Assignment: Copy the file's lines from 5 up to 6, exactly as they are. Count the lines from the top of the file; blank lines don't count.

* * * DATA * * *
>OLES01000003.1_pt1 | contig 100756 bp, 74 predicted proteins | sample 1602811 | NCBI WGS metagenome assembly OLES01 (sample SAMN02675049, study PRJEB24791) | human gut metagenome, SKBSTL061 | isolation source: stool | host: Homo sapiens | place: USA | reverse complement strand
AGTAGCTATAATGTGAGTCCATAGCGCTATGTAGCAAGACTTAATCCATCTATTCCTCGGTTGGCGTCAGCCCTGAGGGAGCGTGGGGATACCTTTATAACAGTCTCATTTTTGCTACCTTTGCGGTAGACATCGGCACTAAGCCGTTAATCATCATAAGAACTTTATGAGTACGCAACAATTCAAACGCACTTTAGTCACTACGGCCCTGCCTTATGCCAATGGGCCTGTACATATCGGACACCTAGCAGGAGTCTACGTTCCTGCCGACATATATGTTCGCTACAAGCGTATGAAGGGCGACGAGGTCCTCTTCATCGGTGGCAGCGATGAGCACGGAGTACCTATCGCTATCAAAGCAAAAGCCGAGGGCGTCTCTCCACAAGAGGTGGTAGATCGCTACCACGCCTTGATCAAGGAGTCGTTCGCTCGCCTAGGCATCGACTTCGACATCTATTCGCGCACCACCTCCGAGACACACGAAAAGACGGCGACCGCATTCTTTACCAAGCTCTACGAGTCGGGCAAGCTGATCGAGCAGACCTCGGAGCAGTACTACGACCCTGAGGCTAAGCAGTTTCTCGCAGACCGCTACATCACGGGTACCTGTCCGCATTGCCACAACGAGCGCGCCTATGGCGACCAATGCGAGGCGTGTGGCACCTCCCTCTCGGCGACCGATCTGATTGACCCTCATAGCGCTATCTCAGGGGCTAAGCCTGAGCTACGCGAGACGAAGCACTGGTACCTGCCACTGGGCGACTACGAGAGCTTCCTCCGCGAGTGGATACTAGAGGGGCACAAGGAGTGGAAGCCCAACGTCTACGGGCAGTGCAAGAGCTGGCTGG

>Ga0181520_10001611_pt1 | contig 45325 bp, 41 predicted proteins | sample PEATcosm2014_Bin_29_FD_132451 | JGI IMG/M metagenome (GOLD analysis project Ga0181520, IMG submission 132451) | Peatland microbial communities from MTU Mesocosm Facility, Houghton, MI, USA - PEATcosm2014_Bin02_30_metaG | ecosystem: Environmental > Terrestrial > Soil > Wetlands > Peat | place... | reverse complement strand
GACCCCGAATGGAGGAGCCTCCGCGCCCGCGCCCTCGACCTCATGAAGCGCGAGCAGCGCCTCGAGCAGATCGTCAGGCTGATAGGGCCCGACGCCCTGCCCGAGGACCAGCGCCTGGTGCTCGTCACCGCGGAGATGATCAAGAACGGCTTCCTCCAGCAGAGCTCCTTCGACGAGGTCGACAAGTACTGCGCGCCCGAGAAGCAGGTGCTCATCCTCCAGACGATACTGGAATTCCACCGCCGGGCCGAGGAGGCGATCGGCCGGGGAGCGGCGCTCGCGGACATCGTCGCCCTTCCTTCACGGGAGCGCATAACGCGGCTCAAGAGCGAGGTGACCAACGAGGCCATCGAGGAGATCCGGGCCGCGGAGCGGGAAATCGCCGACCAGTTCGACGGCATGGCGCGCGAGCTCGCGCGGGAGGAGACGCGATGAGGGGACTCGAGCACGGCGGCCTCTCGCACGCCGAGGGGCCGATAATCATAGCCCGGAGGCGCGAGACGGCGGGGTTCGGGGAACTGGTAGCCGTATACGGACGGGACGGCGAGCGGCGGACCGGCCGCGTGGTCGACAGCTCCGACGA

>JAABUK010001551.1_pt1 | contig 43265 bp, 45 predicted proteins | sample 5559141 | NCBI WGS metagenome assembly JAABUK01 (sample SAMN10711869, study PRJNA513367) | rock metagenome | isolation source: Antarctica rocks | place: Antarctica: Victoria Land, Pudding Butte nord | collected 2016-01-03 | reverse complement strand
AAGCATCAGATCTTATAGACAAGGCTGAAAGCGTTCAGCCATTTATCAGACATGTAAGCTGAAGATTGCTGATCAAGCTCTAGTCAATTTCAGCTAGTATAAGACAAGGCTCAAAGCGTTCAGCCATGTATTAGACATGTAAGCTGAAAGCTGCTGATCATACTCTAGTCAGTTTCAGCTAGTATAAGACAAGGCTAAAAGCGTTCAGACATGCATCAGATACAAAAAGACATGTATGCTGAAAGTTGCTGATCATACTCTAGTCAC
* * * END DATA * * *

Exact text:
>JAABUK010001551.1_pt1 | contig 43265 bp, 45 predicted proteins | sample 5559141 | NCBI WGS metagenome assembly JAABUK01 (sample SAMN10711869, study PRJNA513367) | rock metagenome | isolation source: Antarctica rocks | place: Antarctica: Victoria Land, Pudding Butte nord | collected 2016-01-03 | reverse complement strand
AAGCATCAGATCTTATAGACAAGGCTGAAAGCGTTCAGCCATTTATCAGACATGTAAGCTGAAGATTGCTGATCAAGCTCTAGTCAATTTCAGCTAGTATAAGACAAGGCTCAAAGCGTTCAGCCATGTATTAGACATGTAAGCTGAAAGCTGCTGATCATACTCTAGTCAGTTTCAGCTAGTATAAGACAAGGCTAAAAGCGTTCAGACATGCATCAGATACAAAAAGACATGTATGCTGAAAGTTGCTGATCATACTCTAGTCAC